# Understanding the PEG Ratio in Fundamental Analysis

## The Price/Earnings to Growth (PEG) Ratio Tells You More than P/E Alone

In my previous articles in this series on fundamental analysis, I focused some of the better-known metrics like Earnings per Share and Price to Earnings Ratio. Though less well-known than its fundamental cousins, the Price/Earnings to Growth or PEG ratio can give you a more informed view of a stock's potential if you know how to use it correctly.

### P/E Ratio Basics

For a quick review -- and because it is a key component of the PEG ratio -- remember that the P/E is calculated by taking the current share price and dividing it by the earnings per share (EPS).

This number allows you to compare the relative value of a stock as well as determine if a stock's price is high or low in relation to its earnings.

### Price/Earnings to Growth (PEG) Ratio

What the Price/Earnings to Growth Ratio allows you to do is to determine a stock's value while taking into consideration the company's earnings growth. This forward-looking component allows the PEG ratio to give you a complete picture of a stock's fundamentals than just P/E alone.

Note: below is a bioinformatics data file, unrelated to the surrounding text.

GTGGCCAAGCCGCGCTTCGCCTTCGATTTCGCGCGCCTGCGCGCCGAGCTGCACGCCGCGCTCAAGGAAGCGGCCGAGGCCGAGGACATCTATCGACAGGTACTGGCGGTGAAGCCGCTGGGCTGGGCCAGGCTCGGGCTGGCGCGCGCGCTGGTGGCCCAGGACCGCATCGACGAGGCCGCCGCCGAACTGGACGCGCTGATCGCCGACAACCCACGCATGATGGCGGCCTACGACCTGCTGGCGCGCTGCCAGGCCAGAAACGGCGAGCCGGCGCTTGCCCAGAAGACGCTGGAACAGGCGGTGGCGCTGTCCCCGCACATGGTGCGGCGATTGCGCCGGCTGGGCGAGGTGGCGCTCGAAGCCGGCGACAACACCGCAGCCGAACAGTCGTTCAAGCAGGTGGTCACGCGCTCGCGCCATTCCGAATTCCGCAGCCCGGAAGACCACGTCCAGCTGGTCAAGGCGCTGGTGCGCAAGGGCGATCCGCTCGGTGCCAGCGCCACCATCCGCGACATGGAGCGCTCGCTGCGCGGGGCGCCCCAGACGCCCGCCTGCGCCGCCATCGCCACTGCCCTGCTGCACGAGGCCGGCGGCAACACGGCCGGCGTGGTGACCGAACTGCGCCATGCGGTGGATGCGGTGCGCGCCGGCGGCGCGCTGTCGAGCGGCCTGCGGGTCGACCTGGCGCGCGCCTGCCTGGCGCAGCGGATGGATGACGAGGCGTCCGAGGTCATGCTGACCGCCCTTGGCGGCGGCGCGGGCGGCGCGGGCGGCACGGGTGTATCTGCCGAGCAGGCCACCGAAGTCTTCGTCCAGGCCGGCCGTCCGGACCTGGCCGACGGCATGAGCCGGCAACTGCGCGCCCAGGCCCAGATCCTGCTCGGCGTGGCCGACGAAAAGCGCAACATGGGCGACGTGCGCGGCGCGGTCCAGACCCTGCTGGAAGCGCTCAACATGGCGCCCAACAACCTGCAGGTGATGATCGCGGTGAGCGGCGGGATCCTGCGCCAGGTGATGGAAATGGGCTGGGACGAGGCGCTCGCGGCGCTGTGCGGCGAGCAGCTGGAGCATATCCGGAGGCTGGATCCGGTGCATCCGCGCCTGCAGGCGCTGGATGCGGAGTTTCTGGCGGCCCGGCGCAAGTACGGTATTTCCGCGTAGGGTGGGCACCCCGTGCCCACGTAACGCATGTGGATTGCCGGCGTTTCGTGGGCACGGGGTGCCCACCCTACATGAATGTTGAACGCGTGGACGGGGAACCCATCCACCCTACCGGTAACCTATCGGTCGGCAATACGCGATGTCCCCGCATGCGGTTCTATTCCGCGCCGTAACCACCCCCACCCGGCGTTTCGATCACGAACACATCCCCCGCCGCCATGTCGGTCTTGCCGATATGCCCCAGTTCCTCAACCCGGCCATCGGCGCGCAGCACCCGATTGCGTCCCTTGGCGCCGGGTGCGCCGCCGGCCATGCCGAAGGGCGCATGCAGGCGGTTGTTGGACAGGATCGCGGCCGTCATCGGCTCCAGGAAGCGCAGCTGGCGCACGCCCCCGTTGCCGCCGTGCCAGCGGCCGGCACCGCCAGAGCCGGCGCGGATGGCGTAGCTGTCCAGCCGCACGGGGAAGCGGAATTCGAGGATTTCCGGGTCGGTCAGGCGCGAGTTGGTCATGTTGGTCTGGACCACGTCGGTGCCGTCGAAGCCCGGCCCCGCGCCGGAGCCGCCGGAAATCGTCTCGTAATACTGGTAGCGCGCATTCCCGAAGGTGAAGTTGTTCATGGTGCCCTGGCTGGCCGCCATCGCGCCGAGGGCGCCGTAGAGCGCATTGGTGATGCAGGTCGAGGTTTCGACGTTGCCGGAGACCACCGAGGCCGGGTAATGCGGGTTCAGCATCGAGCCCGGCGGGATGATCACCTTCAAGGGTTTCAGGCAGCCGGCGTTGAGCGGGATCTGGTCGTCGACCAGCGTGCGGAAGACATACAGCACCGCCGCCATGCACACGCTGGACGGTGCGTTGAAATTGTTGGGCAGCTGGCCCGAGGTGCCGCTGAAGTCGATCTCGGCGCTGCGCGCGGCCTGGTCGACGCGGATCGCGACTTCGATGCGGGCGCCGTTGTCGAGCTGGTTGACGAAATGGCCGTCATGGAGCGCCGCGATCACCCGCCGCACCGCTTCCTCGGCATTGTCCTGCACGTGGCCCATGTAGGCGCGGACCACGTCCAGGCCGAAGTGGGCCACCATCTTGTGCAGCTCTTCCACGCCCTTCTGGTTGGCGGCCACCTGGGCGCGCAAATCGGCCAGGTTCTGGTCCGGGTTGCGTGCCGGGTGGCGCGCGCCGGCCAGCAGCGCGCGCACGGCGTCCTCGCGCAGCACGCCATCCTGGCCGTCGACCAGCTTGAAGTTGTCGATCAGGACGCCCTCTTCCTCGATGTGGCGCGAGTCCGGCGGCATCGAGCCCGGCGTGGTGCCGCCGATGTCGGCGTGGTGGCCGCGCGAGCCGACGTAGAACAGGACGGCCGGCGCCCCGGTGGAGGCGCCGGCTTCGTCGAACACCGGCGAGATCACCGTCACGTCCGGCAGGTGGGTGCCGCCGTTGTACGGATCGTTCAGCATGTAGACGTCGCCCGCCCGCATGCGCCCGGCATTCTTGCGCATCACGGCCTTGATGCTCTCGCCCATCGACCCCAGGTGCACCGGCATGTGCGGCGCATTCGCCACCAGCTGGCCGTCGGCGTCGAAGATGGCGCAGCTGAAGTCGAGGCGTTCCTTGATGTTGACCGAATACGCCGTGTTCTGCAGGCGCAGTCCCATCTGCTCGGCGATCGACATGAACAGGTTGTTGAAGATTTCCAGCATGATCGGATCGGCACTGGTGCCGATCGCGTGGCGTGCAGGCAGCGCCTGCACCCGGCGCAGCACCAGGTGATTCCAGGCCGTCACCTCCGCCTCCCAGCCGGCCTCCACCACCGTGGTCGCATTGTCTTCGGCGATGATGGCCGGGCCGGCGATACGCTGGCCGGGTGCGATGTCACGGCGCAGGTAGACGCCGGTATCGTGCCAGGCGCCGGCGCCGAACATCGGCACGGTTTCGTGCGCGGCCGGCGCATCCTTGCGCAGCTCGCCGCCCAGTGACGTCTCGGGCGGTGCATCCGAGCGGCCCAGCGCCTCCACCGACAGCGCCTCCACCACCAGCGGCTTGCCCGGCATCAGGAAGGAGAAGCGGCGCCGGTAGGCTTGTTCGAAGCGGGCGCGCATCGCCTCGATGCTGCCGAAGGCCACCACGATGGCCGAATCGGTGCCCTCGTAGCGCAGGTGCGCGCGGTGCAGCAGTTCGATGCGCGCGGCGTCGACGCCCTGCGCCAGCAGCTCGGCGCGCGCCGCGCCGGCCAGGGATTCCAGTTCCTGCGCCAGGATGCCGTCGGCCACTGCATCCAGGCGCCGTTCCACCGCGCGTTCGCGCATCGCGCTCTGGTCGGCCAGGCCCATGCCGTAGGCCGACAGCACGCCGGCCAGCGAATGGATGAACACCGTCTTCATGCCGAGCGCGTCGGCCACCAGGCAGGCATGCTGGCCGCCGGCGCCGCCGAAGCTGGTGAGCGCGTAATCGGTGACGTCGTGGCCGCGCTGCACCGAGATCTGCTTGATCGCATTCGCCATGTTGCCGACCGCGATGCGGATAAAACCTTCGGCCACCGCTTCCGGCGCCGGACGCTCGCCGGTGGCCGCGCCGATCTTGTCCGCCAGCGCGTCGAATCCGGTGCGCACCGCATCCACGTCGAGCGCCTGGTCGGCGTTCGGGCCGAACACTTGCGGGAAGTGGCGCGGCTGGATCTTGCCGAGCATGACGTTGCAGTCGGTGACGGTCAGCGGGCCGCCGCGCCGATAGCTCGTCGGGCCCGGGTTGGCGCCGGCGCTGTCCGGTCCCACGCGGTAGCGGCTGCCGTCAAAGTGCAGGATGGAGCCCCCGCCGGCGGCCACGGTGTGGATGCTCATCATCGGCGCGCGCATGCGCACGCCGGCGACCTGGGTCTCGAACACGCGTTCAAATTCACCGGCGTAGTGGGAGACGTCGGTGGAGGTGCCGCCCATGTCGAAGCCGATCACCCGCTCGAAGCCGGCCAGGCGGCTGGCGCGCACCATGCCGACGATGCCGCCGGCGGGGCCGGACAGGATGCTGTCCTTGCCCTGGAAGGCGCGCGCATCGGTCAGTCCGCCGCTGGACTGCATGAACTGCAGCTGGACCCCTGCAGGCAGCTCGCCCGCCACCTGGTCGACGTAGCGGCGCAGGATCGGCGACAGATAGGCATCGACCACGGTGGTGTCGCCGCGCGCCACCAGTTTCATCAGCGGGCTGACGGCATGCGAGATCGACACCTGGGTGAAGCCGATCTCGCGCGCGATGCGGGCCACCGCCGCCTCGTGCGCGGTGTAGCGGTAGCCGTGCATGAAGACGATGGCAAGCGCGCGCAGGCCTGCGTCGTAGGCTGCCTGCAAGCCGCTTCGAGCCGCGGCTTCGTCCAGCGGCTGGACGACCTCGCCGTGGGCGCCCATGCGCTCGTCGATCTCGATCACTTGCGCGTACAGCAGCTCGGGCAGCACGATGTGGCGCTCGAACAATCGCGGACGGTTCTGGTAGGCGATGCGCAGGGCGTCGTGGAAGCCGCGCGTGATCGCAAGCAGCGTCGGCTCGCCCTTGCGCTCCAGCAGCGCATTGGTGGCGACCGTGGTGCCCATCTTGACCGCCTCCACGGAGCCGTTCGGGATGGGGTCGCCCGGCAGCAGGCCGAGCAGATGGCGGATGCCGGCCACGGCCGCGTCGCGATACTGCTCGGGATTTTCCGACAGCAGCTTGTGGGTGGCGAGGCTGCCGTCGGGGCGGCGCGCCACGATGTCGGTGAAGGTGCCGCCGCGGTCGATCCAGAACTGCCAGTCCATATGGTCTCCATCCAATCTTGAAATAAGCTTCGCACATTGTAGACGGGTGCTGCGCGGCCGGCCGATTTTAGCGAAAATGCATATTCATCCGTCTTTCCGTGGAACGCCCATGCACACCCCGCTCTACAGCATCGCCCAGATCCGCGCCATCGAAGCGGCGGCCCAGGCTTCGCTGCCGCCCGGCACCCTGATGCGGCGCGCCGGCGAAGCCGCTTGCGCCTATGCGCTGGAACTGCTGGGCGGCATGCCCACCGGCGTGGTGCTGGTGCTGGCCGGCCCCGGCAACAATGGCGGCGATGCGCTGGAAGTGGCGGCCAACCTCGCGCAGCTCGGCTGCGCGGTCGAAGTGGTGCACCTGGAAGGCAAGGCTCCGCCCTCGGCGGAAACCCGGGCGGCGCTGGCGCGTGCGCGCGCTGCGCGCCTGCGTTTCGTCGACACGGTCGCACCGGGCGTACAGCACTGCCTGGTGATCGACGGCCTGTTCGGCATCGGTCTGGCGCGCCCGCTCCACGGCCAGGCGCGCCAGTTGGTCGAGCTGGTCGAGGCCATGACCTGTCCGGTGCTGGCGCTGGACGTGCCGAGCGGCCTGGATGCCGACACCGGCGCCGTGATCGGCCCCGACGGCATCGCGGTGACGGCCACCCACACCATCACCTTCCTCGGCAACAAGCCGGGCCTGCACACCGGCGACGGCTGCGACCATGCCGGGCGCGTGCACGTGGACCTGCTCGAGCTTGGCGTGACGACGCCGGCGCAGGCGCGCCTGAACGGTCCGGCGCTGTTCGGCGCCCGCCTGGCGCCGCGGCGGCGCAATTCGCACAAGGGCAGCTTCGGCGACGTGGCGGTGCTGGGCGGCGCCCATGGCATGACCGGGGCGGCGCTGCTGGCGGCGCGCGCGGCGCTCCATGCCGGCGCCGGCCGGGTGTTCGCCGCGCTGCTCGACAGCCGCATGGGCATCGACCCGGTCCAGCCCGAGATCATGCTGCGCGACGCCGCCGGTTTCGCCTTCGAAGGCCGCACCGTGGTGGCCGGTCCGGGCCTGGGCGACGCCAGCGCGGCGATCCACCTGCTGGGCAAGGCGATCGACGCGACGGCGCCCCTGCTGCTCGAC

The PEG is calculated by taking P/E and dividing it by the projected growth in earnings, or...

PEG = Price to Earnings Ratio / Projected Earnings Growth

For example, a stock with a P/E of 20 and projected earnings growth next year of 10% would have a PEG ratio of 2 (as the P/E of 20 divided by the projected earnings growth percentage of 10 = 2). The lower the PEG ratio, the more a stock may be undervalued relative to its earnings projections.

Conversely, the higher the number the more likely it is that a stock is overvalued.

### P/E Ratio versus PEG Ratio

Using the PEG in conjunction with a stock's P/E can tell a very different story than using P/E alone.

A stock with a very high P/E might be looked at as overvalued and not a good buy. Calculating the PEG ratio on that same stock -- assuming it has good growth estimates -- can actually yield a lower number, indicating that the stock may still be a good buy.

The opposite is true as well. If you have a stock with a very low P/E you might logically assume that it is undervalued. But if earnings growth is not projected to increase substantially, you may get a PEG ratio that is, in fact, high, indicating that you should pass on buying the stock.

### The Bottom Line

The raw number for an over or undervalued PEG ratio varies from industry to industry, but the general rule of thumb is that a PEG of below one is optimal.

As with all fundamental analysis, numbers change depending on the input data. For example, a PEG ratio may be less accurate if using historical growth rates when future growth rates are projected to be more (or less). As always, garbage in, garbage out.

### More on Fundamental Analysis Calculations

- Earnings per Share - EPS
- Price to Earnings Ratio - P/E
- Price to Book -P/B